Then it was all hands to cut and piece the blocks, each made up of three fabrics, the flowered and turquoise in all and alternating yellow and orange squares. Strip piecing helped and soon we had enough blocks to construct our first row. Kneeling on the floor or cut our wadding and backing fabric, and going to the outer reaches of the hall to apply 505 spray we were ready to layer up. These rows were then quilted. 

We had chosen the flowered quilt back so that our quilt as you go technique was almost invisible from the back. We had experimented with Wonderfil Invisifil thread to quilt and top stitch the strip joins, it worked really well and I'm going to invest in some for myself for the next quilt I start.
With the rows joined up we had the binding to make and while that was being done we added a drift of appliqué flowers to the blocks as well.

The binding was Sue's bright idea but it meant that she was needed on the machine at the end after her full day hanging quilts on the Wednesday.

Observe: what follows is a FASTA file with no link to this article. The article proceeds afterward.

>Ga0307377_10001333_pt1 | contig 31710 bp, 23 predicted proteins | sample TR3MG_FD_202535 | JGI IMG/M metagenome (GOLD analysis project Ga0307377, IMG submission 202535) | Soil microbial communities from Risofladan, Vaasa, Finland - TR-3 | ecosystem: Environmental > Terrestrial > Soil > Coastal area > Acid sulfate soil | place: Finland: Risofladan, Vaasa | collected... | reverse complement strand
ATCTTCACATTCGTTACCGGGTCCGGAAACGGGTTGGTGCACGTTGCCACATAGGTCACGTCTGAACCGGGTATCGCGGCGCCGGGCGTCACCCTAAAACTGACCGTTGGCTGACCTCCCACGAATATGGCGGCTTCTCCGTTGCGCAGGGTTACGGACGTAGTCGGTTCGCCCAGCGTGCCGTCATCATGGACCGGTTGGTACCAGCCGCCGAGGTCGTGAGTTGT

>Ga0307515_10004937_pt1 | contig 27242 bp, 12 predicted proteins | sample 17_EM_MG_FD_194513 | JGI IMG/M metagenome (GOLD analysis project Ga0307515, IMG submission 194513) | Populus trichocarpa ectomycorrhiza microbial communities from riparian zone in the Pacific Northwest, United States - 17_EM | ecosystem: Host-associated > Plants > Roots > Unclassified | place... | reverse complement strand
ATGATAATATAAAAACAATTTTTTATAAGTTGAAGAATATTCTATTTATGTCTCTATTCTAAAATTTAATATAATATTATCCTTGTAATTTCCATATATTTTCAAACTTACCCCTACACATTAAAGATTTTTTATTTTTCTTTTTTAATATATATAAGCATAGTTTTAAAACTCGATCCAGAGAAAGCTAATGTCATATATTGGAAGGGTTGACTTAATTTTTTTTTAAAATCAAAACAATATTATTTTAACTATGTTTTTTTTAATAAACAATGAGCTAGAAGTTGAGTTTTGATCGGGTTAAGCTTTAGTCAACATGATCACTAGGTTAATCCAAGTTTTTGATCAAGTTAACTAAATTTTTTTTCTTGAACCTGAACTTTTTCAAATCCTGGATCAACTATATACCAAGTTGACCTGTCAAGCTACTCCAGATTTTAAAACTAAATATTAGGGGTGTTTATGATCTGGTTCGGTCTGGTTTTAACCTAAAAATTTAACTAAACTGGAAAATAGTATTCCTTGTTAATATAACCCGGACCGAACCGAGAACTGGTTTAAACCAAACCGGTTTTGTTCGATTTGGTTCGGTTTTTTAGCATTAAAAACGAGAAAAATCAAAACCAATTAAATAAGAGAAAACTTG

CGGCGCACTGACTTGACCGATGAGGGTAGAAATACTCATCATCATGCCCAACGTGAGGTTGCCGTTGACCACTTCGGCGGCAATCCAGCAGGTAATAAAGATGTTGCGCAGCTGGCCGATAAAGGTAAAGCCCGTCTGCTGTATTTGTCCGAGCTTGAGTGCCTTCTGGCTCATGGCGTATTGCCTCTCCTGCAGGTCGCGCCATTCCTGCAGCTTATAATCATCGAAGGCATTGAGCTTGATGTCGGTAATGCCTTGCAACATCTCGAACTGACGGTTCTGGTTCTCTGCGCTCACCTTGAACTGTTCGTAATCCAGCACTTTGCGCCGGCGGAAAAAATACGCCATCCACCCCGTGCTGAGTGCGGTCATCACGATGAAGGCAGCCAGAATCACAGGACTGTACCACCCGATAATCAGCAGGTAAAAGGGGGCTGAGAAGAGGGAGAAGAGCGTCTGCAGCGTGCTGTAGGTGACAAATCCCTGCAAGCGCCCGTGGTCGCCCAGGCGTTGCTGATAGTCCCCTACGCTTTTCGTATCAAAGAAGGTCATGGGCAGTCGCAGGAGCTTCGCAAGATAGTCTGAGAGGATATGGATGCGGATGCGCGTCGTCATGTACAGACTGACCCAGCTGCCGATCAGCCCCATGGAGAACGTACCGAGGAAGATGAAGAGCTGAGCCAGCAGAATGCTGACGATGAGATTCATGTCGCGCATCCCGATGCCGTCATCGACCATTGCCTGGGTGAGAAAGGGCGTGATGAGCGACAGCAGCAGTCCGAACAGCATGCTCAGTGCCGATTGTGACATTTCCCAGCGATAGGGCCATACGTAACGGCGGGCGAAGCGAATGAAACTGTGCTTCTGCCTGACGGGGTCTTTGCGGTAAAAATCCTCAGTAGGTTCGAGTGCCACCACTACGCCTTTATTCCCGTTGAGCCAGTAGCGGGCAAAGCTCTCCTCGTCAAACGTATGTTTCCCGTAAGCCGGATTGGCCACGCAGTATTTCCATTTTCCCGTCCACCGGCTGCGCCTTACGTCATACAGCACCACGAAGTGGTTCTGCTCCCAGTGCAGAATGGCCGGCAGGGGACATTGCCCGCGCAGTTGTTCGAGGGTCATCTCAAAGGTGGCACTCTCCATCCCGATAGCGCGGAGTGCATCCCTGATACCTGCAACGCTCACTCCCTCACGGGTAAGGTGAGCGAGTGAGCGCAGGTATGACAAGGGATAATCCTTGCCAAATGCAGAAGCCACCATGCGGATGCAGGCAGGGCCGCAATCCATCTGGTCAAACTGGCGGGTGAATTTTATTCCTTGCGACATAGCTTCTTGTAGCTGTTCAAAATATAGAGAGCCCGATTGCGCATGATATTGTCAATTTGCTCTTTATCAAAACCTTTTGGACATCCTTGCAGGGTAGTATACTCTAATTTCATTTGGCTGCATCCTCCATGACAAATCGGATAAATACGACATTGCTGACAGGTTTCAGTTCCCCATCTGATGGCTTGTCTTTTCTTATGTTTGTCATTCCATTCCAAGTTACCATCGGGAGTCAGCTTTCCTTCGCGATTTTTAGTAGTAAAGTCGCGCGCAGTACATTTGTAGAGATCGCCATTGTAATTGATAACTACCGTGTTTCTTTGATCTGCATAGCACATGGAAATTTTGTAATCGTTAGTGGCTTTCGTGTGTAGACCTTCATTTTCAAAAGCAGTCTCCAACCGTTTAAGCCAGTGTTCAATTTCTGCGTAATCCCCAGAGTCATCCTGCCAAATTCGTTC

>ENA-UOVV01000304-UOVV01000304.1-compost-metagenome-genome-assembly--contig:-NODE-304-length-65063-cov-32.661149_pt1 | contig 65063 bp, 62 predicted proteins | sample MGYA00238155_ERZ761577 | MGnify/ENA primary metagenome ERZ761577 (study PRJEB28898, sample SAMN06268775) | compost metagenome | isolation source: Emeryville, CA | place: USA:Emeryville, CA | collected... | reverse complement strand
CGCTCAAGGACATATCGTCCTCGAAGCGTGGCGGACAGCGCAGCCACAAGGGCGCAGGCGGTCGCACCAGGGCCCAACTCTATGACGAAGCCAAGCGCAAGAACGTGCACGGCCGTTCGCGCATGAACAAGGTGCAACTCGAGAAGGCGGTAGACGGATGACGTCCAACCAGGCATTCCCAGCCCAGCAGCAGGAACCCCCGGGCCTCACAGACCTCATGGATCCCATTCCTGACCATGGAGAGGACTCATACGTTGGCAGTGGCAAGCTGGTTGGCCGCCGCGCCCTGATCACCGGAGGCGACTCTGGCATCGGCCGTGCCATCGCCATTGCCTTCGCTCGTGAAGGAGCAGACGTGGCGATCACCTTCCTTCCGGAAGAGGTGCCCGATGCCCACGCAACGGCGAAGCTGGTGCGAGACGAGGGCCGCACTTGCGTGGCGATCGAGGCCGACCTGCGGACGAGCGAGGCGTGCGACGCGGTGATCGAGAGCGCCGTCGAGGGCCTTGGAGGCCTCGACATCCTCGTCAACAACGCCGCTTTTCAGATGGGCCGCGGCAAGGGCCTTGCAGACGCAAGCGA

Eventually, we did finish.

We did enjoy the day, we had some laughs along with the hard work, we realised that we had been our own worst enemy in going for a slightly larger size. It was in a very good cause, Birmingham Children's Hospital, and our left over fabric and wadding has gone into the Linus pot for the group who work at The Bramble Patch in Northants to use. Would we do it again, probably, for me it and a big birthday celebration meant that I saw less of the quilts and exhibitions than I would have liked, but it was my choice!